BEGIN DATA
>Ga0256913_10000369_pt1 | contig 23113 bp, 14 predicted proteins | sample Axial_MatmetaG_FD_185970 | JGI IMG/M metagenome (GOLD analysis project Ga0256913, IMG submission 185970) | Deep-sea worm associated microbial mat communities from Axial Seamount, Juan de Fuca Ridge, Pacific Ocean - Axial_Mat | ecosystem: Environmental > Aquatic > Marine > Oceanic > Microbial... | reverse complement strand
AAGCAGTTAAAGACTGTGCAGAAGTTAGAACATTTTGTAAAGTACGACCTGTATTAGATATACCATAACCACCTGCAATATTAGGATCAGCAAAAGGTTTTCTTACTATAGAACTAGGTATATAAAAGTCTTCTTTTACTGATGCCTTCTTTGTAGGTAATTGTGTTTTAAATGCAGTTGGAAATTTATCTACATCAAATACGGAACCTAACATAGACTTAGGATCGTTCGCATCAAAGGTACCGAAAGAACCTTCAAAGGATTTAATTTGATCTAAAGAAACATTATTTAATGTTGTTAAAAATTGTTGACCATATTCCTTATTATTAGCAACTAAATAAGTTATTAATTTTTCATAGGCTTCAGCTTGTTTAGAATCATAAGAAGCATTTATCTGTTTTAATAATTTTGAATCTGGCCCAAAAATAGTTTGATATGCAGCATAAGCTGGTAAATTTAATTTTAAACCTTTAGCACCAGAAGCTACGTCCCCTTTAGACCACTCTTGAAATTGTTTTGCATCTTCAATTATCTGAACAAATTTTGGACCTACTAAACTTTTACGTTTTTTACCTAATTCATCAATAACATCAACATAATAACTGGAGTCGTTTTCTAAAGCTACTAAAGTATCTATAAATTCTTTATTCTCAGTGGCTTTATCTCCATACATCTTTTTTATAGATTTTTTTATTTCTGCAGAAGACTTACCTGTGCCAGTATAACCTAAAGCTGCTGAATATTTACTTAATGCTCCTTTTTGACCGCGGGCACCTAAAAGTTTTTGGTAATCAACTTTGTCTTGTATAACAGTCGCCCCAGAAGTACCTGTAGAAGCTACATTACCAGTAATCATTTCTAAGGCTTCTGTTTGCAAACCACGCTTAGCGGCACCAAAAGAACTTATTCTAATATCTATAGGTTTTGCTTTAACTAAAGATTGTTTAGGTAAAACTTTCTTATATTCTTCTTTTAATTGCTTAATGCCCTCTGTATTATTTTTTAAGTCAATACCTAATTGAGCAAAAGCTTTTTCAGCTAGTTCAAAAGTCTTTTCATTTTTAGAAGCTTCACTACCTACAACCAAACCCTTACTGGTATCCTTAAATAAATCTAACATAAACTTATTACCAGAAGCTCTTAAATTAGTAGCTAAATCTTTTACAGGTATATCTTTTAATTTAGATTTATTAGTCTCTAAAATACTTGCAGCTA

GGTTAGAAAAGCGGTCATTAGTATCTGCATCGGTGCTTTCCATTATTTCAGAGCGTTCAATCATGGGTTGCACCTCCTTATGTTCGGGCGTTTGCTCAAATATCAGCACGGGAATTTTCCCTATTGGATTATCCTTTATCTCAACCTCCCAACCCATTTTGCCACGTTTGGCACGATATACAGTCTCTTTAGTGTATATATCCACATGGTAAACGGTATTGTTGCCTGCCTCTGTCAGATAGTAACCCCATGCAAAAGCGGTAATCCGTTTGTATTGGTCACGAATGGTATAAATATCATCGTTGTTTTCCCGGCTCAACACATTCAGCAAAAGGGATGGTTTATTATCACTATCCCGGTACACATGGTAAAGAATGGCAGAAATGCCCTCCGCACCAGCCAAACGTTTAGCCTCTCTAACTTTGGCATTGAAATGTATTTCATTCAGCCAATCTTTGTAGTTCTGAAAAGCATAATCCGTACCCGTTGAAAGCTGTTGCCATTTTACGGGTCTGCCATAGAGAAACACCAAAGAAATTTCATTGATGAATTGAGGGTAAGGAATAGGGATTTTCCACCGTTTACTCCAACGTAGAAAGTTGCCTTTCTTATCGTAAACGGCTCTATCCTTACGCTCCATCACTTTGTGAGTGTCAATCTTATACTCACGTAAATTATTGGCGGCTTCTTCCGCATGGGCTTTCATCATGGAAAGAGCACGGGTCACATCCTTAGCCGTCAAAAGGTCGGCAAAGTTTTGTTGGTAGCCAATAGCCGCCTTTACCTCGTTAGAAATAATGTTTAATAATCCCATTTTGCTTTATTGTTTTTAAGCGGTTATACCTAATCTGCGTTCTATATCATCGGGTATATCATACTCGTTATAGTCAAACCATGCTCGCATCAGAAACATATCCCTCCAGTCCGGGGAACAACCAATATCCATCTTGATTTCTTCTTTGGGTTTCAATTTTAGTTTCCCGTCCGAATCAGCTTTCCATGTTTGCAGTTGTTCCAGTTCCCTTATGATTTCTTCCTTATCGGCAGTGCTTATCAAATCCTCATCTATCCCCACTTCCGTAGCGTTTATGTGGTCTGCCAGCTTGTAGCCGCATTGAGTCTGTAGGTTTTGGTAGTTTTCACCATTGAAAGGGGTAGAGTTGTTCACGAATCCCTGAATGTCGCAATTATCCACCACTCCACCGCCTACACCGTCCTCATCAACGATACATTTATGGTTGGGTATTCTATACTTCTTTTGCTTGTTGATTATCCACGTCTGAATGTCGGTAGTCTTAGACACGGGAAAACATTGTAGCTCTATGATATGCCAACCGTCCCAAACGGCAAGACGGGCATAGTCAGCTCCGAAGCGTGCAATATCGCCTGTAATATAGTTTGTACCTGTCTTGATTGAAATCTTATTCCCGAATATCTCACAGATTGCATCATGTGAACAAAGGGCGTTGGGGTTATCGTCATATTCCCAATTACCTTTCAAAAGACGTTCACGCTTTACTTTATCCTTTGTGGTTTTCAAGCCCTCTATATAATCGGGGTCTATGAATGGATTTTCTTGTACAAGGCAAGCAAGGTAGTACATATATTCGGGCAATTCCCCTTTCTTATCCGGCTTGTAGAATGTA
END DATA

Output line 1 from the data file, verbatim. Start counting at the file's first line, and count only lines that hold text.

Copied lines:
>Ga0256913_10000369_pt1 | contig 23113 bp, 14 predicted proteins | sample Axial_MatmetaG_FD_185970 | JGI IMG/M metagenome (GOLD analysis project Ga0256913, IMG submission 185970) | Deep-sea worm associated microbial mat communities from Axial Seamount, Juan de Fuca Ridge, Pacific Ocean - Axial_Mat | ecosystem: Environmental > Aquatic > Marine > Oceanic > Microbial... | reverse complement strand